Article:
Botnet Behavior Detection using Network Synchronism

Botnet Behavior Detection using Network Synchronism

Sebastián García (Universidad Nacional del Centro University, Argentina), Alejandro Zunino (Universidad Nacional del Centro University, Argentina) and Marcelo Campo (Universidad Nacional del Centro University, Argentina)
DOI: 10.4018/978-1-60960-836-1.ch005

Abstract

Botnets’ diversity and dynamism challenge detection and classification algorithms depend heavily on static or protocol-dependant features. Several methods showing promising results were proposed using behavioral-based approaches. The authors conducted an analysis of botnets’ and bots’ most inherent characteristics such as synchronism and network load within specific time windows to detect them more efficiently. By not relying on any specific protocol, our proposed approach detects infected computers by clustering bots’ network behavioral characteristics using the Expectation-Maximization algorithm. An encouraging false positive error rate of 0.7% shows that bots’ traffic can be accurately separated by our approach by analyzing several bots and non-botnet network captures and applying a detailed analysis of error rates.
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Introduction

In the last decade botnets have evolved from being used as a personal activity platform to becoming a financially aimed structure controlled by malicious groups (Wilson, 2007). A botnet is a network of remotely controlled, compromised computers, used for malicious purposes. Hosts in a botnet are called ‘Bots’ and the owner of a botnet is called ‘Botmaster’. From small DDoS (Distributed Denial of Service attacks) to world wide spam campaigns, botnets have become the technological backbone of a growing community of malicious activities (Clinton, 2008) and remain as the most significant threat to the Internet today.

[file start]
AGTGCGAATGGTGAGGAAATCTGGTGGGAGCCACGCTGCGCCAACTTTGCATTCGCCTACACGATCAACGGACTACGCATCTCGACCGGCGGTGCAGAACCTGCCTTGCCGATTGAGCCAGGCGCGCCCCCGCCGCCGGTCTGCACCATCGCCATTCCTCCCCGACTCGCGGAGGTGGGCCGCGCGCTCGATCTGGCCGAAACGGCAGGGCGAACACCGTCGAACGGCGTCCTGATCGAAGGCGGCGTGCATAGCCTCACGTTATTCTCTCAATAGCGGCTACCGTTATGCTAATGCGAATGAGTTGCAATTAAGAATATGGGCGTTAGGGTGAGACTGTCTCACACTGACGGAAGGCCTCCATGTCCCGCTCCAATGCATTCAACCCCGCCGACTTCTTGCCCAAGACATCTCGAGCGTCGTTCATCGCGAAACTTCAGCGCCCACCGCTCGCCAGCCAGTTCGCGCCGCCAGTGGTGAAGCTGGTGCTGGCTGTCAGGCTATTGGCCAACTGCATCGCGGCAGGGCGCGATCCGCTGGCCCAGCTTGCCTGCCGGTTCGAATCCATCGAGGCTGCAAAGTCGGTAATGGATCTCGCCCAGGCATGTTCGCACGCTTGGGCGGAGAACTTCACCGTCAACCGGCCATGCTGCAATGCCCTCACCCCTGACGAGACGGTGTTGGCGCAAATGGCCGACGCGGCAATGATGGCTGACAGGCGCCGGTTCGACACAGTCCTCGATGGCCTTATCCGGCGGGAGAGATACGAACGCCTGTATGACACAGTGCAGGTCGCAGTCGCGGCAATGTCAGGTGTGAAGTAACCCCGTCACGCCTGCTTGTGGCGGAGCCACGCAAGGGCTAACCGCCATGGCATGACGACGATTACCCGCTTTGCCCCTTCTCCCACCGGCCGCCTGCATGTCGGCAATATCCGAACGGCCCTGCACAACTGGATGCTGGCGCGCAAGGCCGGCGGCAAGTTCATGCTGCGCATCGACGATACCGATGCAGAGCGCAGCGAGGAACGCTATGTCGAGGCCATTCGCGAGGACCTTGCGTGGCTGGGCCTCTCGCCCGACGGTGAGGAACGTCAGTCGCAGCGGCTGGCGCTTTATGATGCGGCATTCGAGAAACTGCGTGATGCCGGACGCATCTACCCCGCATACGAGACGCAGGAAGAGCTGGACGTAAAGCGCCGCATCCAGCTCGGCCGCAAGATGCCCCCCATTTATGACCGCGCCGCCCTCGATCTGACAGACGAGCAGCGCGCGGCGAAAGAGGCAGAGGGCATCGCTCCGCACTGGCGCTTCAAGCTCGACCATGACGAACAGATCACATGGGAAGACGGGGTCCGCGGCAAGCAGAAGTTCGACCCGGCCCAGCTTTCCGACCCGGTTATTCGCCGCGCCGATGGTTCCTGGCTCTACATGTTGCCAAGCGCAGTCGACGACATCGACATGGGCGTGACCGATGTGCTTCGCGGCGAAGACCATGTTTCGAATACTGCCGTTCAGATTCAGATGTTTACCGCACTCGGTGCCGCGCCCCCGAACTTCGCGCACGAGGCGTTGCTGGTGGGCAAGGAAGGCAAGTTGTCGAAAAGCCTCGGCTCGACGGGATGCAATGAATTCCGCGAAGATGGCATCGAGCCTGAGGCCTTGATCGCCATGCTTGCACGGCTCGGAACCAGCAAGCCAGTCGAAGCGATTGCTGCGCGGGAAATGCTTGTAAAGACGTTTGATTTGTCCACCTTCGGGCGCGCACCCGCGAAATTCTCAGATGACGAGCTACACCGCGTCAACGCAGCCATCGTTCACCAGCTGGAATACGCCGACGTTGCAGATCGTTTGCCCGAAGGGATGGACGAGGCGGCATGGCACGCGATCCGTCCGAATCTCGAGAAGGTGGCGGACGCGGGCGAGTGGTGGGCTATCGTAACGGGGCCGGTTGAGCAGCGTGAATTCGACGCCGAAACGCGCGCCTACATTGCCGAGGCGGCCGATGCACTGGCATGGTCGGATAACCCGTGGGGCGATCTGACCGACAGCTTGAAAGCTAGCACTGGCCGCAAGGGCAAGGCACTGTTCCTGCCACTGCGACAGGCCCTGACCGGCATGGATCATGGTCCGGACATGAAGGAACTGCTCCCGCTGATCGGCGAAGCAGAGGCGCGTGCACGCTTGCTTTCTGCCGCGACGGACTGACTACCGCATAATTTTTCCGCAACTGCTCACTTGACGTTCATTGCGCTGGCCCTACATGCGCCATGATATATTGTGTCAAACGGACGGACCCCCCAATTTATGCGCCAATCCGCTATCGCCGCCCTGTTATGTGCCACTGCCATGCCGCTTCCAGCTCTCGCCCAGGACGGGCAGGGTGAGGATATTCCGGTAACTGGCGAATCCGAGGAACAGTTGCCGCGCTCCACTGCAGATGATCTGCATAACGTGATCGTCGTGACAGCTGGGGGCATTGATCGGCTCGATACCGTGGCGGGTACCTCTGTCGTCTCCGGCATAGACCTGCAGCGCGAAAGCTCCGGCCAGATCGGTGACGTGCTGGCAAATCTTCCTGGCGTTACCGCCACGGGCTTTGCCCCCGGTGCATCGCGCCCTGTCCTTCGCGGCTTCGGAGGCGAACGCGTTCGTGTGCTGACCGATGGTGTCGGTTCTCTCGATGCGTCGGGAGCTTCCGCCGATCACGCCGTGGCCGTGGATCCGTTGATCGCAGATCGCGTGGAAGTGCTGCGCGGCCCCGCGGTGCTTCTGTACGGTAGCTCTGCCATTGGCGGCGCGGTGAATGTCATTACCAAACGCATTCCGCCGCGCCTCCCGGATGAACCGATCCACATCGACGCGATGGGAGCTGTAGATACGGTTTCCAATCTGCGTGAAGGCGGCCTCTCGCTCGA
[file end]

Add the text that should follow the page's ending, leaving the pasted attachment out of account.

Technology to control malicious programs remotely first surfaced in late 1999 and since then their primary goal has been to obtain financial gain. This situation forced the development of several botnet detection technologies trying to cope with the attacks, but botnets resisted besiege security measures resting on their home based client attacks, circumventing security methods (Stone-Gross, Cova, Cavallaro, Gilbert, Szydlowski, Kemmerer, Kruegel & Vigna, 2009), encryption and anti-reverse engineering techniques. Although the IRC (Internet Chat Relay) protocol has been the most used means of communication among bots, in the last couple of years the trend towards decentralized networks, like P2P (Peer to Peer) (Yan, Eidenbenz & Nago, 2009) (Kang, Zhang, Li & Li, 2009) and Fast-Flux (Ssac, 2008), has made more difficult to shut botnets down.

Several botnet detection methods have been proposed to cope with this problem. A general classification schema includes signature-based methods, protocol-dependant feature analysis and some more recent techniques based on network behavior, but most of these approaches only detect a subset of botnets, limiting their applicability. Signature-based approaches (like looking for certain IRC messages or certain DNS names) only detect what they were configured to. Most of these approaches do not have a correct error rate analysis because they did not propose a testing environment that includes non-botnet data.

To detect every botnet, we find out what botnets and bots have in common. A thorough analysis was performed to learn their most inherent characteristics. Our proposal works under the assumption that botnets most typical characteristics are maliciousness (attacking and infecting, sending SPAM, DDoS, etc.), being remotely managed and synchronization. We also found that bots might synchronize differently when scanning new victims, downloading binary updates, attacking sites, asking for orders or receiving orders, among others situations.

This chapter proposes a new method for bots detection based on network behavioral patterns. We aim at detecting bots in a general practical manner regardless of its connection protocol.

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